Resources to Support the Deaf or Hard of Hearing (DHH) Population
Deaf or Hard of Hearing (DHH)
Children and youth who are Deaf or hard of hearing (DHH) make up a very diverse population, making it difficult to make general statements about them as a group. Some of this diversity is rooted in factors like cultural, linguistic, social, medical, and physical variables. Because the Deaf or hard of hearing population is so diverse, it is critical to address the individual’s unique set of strengths and needs when planning to support teaching, learning and development. It is important to assist children and youth to develop the ability to exercise self-advocacy and self-determination and develop ways to access communication. This may include visual and signed language such as American Sign Language (ASL), acoustic communication through audiological interventions, and technologies such as hearing aids, cochlear implants, and amplification systems. A strengths-based approach also considers the ways in which children and youth who are Deaf or hard of hearing may best be able to access, understand and use information. Universal Design for Learning (UDL) principles, combined with a responsive, whole-person approach, can support effective teaching, learning, and inclusion while addressing individual needs and preferences. ~Quick Guide Supporting Children & Youth From Low-Incidence Populations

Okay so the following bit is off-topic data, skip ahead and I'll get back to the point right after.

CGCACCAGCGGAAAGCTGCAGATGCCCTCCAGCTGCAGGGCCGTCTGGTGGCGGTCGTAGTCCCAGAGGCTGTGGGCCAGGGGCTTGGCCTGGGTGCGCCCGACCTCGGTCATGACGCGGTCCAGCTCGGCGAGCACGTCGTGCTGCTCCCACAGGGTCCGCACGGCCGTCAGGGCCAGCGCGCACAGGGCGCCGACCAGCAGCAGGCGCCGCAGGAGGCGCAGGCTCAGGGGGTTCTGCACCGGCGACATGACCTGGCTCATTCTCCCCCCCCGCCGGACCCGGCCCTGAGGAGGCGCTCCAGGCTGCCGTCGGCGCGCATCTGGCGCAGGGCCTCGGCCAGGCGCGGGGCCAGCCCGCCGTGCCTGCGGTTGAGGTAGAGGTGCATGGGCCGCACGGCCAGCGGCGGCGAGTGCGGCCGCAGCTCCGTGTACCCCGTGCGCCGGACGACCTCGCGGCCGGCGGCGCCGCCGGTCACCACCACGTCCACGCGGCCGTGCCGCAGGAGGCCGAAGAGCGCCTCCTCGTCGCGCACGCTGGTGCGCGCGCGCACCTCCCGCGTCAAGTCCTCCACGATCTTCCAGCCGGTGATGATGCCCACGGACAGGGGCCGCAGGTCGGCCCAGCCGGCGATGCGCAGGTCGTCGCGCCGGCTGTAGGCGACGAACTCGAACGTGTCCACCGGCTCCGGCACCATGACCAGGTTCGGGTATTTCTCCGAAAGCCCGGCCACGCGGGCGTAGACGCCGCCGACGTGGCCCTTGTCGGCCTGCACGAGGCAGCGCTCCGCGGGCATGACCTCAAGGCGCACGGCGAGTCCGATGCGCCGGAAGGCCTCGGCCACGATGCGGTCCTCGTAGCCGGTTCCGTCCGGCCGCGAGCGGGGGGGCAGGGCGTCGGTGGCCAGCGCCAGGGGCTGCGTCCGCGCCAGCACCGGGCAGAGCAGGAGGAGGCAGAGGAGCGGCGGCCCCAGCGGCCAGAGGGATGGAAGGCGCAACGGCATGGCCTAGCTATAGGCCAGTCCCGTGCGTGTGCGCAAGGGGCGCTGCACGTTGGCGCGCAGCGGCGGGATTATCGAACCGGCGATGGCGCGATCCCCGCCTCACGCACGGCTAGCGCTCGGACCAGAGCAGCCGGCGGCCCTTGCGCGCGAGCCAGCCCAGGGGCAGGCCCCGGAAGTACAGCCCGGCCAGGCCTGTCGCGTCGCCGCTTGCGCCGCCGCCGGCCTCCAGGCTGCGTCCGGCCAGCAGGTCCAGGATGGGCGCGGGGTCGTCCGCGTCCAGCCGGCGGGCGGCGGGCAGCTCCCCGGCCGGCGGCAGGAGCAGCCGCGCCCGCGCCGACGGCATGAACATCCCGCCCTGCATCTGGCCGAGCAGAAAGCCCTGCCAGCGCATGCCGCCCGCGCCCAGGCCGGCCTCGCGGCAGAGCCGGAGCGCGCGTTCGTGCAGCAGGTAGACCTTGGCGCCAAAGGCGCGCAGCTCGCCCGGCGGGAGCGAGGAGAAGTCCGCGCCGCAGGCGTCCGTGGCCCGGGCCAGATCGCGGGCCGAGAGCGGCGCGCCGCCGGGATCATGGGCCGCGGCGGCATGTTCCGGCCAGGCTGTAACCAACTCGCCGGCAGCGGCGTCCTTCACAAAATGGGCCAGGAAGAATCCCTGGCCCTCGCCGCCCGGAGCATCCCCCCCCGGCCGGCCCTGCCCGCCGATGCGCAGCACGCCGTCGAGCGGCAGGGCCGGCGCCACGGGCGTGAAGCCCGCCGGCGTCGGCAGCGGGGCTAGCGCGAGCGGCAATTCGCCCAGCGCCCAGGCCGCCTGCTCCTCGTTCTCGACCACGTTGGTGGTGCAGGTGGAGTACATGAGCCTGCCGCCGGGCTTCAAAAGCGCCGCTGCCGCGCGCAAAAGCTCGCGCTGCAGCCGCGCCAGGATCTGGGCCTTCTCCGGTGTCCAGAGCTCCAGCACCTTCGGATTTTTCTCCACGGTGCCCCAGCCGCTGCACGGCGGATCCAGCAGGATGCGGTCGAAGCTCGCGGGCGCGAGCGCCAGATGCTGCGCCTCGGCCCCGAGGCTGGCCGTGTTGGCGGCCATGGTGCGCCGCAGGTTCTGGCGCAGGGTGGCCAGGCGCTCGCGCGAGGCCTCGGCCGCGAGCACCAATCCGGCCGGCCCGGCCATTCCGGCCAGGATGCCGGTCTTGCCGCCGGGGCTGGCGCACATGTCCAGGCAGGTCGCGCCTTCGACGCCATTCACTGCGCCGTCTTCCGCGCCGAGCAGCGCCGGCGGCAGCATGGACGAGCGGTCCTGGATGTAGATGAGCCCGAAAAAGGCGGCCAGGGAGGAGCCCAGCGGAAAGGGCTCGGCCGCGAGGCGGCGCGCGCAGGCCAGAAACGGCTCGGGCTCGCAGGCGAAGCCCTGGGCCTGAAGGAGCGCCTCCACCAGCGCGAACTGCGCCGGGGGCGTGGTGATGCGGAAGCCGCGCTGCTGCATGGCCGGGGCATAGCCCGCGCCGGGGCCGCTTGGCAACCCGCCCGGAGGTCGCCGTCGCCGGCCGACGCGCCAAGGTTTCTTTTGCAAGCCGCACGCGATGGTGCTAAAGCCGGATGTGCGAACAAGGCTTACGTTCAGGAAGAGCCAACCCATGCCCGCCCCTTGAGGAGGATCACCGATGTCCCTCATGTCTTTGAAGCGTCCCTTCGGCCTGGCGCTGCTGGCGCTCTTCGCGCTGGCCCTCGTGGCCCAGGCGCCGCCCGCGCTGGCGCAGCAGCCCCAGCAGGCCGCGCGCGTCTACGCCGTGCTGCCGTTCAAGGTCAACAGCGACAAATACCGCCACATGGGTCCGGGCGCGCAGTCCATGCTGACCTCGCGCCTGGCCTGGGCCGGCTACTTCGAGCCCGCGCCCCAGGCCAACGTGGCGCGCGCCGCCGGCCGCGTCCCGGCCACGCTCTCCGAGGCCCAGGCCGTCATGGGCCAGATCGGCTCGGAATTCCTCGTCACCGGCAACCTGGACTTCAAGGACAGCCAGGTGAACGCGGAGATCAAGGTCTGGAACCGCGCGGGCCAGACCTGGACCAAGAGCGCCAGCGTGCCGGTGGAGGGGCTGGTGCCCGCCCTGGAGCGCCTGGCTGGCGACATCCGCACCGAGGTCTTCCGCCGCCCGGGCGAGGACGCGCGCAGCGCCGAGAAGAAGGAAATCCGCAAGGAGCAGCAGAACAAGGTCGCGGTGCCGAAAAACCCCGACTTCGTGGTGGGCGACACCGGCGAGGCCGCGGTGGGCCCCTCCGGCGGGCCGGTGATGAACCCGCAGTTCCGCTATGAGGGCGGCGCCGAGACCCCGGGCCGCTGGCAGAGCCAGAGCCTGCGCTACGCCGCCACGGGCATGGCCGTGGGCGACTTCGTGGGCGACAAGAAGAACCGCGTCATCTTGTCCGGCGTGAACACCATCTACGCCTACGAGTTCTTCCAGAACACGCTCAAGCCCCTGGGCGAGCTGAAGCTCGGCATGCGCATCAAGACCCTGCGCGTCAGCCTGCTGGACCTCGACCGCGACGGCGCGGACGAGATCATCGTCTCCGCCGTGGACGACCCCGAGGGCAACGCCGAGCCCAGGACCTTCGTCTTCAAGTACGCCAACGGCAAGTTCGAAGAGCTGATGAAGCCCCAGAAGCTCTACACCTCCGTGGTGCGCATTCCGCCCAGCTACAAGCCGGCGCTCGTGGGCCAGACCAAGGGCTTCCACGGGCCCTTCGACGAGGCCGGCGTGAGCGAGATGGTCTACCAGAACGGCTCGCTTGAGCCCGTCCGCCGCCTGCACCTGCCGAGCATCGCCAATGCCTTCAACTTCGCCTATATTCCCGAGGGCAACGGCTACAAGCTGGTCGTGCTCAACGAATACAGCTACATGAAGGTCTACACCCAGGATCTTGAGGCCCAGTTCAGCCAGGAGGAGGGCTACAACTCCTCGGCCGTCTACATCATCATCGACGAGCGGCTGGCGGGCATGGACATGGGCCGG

These resources are intended to provide professional learning for professionals working with children and youth in the deaf or hard of hearing (DHH) population.
Language and Speech Services For The Hearing Impaired (LSSHI) Glenrose Rehabilitation Hospital
The Language and Speech Services for the Hearing Impaired (LSSHI) at Glenrose Rehabilitation Hospital shares the services they offer to help children with permanent hearing loss in both ears learn speaking and listening skills. The LSSHI works together with families, community agencies, and health service providers to support clients and families to reach their goals and use technology in their day-to-day lives.